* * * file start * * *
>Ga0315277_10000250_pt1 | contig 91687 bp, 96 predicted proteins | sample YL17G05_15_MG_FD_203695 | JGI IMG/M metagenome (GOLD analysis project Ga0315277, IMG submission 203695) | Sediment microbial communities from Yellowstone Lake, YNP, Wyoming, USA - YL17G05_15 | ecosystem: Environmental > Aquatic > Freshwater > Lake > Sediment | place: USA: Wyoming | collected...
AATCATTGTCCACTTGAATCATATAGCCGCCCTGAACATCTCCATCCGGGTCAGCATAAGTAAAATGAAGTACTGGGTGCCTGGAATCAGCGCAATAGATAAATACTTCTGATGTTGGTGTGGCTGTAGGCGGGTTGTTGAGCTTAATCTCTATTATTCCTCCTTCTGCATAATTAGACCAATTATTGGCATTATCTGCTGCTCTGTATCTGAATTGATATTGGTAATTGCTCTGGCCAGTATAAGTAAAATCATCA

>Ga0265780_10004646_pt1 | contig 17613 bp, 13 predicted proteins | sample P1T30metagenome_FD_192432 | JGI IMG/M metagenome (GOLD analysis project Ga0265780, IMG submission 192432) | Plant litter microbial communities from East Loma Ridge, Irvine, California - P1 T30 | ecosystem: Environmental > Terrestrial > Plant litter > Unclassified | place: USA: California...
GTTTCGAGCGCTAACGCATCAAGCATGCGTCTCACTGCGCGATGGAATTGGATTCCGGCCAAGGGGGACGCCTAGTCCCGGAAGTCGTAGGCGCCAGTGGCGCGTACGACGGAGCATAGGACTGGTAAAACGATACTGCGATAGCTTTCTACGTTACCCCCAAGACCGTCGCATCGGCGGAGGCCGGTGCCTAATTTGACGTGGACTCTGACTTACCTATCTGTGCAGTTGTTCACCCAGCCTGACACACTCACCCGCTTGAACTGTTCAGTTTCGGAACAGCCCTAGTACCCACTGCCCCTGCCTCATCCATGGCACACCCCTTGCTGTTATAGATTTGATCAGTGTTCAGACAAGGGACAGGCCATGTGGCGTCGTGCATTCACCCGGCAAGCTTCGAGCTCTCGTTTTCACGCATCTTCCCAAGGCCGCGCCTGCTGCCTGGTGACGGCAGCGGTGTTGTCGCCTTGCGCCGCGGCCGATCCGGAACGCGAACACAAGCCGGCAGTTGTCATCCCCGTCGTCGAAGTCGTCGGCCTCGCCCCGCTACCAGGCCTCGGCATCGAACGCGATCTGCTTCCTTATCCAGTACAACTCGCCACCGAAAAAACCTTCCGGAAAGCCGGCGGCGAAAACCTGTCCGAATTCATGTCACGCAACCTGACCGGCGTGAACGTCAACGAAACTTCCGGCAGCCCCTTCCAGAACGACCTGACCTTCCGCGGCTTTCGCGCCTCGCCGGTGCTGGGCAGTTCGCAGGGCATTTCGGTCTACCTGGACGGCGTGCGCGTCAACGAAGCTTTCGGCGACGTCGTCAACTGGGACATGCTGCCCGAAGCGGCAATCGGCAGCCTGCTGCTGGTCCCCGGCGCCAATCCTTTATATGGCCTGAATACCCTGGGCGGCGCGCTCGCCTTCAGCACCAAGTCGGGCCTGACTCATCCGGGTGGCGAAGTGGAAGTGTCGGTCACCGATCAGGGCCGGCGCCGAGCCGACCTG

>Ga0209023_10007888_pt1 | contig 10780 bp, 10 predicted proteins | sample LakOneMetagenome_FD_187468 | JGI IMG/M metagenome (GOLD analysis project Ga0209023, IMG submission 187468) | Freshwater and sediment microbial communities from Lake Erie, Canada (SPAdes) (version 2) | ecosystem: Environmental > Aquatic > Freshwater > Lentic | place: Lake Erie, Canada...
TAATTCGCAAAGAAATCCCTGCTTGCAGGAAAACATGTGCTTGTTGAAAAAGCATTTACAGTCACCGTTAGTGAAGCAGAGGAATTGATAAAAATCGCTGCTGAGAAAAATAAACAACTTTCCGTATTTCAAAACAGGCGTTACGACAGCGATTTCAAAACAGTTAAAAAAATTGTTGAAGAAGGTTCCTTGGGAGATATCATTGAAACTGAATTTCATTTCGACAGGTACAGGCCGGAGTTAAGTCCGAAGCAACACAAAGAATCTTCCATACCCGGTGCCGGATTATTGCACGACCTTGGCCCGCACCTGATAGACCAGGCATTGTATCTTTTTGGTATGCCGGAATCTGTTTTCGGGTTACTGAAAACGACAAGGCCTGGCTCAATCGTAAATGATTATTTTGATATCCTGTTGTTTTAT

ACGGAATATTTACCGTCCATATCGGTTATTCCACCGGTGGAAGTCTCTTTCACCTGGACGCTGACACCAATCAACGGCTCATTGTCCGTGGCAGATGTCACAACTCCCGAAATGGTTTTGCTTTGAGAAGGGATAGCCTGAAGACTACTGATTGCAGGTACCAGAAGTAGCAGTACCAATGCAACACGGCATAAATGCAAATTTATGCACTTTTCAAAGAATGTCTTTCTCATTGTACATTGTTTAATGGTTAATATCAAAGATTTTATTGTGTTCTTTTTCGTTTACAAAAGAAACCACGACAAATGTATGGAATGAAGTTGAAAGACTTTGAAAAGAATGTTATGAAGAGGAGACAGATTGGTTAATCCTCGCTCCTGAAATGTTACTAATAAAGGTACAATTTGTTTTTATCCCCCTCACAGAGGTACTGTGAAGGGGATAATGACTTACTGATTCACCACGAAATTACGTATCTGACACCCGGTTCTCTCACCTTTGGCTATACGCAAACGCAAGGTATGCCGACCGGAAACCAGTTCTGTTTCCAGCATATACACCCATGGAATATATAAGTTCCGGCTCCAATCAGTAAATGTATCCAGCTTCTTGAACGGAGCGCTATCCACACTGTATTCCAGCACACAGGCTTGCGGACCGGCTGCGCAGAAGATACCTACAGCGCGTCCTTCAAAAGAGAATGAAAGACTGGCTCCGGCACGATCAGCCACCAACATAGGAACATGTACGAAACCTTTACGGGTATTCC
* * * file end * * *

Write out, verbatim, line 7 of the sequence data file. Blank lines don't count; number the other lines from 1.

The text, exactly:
ACGGAATATTTACCGTCCATATCGGTTATTCCACCGGTGGAAGTCTCTTTCACCTGGACGCTGACACCAATCAACGGCTCATTGTCCGTGGCAGATGTCACAACTCCCGAAATGGTTTTGCTTTGAGAAGGGATAGCCTGAAGACTACTGATTGCAGGTACCAGAAGTAGCAGTACCAATGCAACACGGCATAAATGCAAATTTATGCACTTTTCAAAGAATGTCTTTCTCATTGTACATTGTTTAATGGTTAATATCAAAGATTTTATTGTGTTCTTTTTCGTTTACAAAAGAAACCACGACAAATGTATGGAATGAAGTTGAAAGACTTTGAAAAGAATGTTATGAAGAGGAGACAGATTGGTTAATCCTCGCTCCTGAAATGTTACTAATAAAGGTACAATTTGTTTTTATCCCCCTCACAGAGGTACTGTGAAGGGGATAATGACTTACTGATTCACCACGAAATTACGTATCTGACACCCGGTTCTCTCACCTTTGGCTATACGCAAACGCAAGGTATGCCGACCGGAAACCAGTTCTGTTTCCAGCATATACACCCATGGAATATATAAGTTCCGGCTCCAATCAGTAAATGTATCCAGCTTCTTGAACGGAGCGCTATCCACACTGTATTCCAGCACACAGGCTTGCGGACCGGCTGCGCAGAAGATACCTACAGCGCGTCCTTCAAAAGAGAATGAAAGACTGGCTCCGGCACGATCAGCCACCAACATAGGAACATGTACGAAACCTTTACGGGTATTCC